Alaska

Alaska is Extremely Vulnerable to Climate Change:

  • Alaska has warmed twice as fast as the rest of the country over the past 60 years. The first two months of 2016 witnessed record-setting warmth and scientists attributed it to global warming.
  • Alaska’s average temperature will warm by 3.9°F to 8.0°F in the next 35 years and it could rise by as much as 19°F by 2100, according to a report by Risky Business.
  • Much of Alaska’s infrastructure is built on a thick layer of permafrost, which is now melting. In addition to causing houses and roads to sink and putting local communities at risk, thawing permafrost is forcing military bases to contend with uneven roads and runways.
  • Thawing permafrost contributes to more severe and dangerous wildfires and will exponentially increase the cost of infrastructure maintenance.
  • Receding Arctic summer sea ice could almost completely disappear by the end of the century, threatening the land and food security ofAlaska’s subsistence hunters. The villages of Shishmaref, Kivalina, and Newtok have already begun relocation plans, with another 160 rural communities threatened by erosion.
  • Shrinking glaciers will impact hydropower production as well as ocean circulation patterns and fisheries, which are already at risk from climate-change-induced ocean acidification.

Energy Efforts and Opinion in Alaska:

  • The latest Gallup poll reveals that at 64 percent, serious concern for global warming is at an eight-year high across the country.
  • 62 percent of Alaskan adults understand global warming is already happening and nearly half recognize that it is caused mostly by humans.
  • A strong 76 percent support funding research into renewable energy resources while 67 percent favor regulating CO2 as a pollutant.
  • Most of Alaska’s electricity comes from natural gas, though hydro and coal are also well represented. Wind and geothermal constitute a small portion of the energy mix.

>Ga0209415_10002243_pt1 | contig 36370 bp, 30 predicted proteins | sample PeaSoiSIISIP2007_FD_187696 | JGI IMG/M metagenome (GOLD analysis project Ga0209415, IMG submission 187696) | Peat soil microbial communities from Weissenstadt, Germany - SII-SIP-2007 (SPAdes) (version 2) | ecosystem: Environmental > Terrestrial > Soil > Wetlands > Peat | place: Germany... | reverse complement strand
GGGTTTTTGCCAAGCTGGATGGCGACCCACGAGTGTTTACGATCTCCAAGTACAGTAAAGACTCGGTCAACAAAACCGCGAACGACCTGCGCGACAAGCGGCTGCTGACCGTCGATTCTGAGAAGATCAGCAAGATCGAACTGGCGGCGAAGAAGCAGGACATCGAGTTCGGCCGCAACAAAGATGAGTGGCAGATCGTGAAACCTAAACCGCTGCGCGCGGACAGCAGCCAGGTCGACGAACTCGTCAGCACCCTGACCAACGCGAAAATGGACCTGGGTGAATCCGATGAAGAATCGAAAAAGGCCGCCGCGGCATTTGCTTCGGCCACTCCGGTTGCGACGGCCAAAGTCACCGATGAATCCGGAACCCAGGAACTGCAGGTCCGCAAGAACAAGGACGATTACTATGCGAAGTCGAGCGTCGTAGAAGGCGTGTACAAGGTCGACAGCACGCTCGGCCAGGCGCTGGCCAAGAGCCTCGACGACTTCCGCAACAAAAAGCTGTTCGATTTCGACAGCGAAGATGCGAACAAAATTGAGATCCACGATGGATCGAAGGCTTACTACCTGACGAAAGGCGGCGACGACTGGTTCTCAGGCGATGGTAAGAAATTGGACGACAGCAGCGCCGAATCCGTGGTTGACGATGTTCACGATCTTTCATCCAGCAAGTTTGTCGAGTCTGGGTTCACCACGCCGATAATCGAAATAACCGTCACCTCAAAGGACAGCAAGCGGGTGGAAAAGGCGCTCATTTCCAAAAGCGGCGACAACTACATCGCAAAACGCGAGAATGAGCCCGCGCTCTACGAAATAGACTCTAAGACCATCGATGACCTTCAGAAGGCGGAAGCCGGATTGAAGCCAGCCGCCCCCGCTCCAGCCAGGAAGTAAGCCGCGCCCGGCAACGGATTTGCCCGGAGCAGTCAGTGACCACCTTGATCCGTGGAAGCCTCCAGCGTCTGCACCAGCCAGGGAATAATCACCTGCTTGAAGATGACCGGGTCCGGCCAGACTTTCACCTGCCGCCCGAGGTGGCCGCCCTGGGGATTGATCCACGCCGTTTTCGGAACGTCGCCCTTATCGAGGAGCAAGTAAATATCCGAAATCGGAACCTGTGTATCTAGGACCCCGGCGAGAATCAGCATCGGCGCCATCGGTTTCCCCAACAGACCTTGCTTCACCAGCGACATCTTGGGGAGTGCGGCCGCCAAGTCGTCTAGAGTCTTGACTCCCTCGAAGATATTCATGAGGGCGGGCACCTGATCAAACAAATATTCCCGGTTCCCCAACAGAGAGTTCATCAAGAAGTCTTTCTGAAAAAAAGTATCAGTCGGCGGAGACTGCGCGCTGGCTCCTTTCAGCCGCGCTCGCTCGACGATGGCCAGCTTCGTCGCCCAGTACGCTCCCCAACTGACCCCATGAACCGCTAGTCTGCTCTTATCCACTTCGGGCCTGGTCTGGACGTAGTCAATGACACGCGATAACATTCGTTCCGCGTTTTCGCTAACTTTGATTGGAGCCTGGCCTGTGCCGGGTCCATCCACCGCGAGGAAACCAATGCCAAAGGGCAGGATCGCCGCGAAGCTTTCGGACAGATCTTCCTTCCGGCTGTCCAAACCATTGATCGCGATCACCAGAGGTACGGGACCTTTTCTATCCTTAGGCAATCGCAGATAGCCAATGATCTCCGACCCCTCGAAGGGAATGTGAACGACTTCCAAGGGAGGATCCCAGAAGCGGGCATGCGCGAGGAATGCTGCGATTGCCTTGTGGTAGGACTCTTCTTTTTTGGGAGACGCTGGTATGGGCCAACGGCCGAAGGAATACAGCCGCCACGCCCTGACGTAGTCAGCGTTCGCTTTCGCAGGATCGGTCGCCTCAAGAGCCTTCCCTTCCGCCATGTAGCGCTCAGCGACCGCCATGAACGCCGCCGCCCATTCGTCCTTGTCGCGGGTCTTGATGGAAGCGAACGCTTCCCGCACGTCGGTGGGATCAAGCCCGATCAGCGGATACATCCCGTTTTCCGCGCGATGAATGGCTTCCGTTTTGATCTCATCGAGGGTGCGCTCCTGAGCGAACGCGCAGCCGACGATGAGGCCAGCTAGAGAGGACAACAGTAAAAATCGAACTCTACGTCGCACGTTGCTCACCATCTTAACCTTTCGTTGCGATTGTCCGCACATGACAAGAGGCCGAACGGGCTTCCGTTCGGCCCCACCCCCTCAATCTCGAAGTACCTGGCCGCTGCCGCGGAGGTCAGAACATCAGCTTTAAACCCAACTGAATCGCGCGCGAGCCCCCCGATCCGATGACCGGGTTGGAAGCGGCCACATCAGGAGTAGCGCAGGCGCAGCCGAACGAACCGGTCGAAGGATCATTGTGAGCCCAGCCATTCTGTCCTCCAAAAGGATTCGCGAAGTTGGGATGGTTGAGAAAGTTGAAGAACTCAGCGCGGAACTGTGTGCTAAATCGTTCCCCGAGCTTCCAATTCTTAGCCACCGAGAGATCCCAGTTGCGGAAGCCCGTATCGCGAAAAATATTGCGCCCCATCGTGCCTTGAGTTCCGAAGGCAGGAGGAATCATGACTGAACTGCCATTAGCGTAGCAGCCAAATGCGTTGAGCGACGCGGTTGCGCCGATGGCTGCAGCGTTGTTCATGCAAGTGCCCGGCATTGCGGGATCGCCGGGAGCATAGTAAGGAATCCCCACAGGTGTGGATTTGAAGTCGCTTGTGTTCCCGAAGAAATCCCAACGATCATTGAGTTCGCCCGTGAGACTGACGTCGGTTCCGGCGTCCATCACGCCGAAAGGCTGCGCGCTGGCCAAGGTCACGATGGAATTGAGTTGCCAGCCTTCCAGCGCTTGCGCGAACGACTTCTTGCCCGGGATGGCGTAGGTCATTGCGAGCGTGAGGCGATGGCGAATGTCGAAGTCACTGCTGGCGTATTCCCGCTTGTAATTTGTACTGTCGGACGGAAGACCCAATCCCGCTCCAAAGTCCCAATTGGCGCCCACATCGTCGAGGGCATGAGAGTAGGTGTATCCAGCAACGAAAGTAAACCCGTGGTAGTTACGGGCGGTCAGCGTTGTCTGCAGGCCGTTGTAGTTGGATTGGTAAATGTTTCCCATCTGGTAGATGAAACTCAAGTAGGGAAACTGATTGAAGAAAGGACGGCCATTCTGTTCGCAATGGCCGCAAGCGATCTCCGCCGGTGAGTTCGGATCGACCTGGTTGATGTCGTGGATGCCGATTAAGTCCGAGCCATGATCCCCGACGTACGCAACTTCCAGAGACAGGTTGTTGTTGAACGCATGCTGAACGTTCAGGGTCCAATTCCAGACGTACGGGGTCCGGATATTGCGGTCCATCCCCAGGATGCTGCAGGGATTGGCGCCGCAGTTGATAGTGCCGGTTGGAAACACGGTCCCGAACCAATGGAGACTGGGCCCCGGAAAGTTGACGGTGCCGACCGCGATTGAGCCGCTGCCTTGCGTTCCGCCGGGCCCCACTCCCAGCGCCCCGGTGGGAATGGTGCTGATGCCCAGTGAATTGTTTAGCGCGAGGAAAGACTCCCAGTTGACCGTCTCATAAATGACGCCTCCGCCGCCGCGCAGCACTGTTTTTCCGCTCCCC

• During his visit in September 2015, President Obama committed $4 million for faster renewable energy adoption in remote Alaskan communities. He also announced plans to support relocation efforts for communities being displaced by climate impacts, and other resilience strategies for rural and coastal Alaskan communities.
  • Kodiak, the second largest island in the U.S., has been running on 100 percent renewable energy — wind and hydro — since 2014. It saves the city from burning 2 million gallons of diesel annually. The cost of electricity in Kodiak is cheaper now than it was 15 years ago, and Kodiak residents pay less for their power bills than other cities on mainland Alaska.
  • Shell Oil announced in October it was shelving its exploratory oil drilling plans after running a rig aground in late 2012 and in the face of intense pressure from environmental activists. Statoil also quit its operations in Alaska in late 2015.
  • The Clean Power Plan (CPP) exempts Alaska from making any greenhouse emissions cuts from the power sector by 2030. Non-contiguous states and territories are the only ones exempt from the plan.
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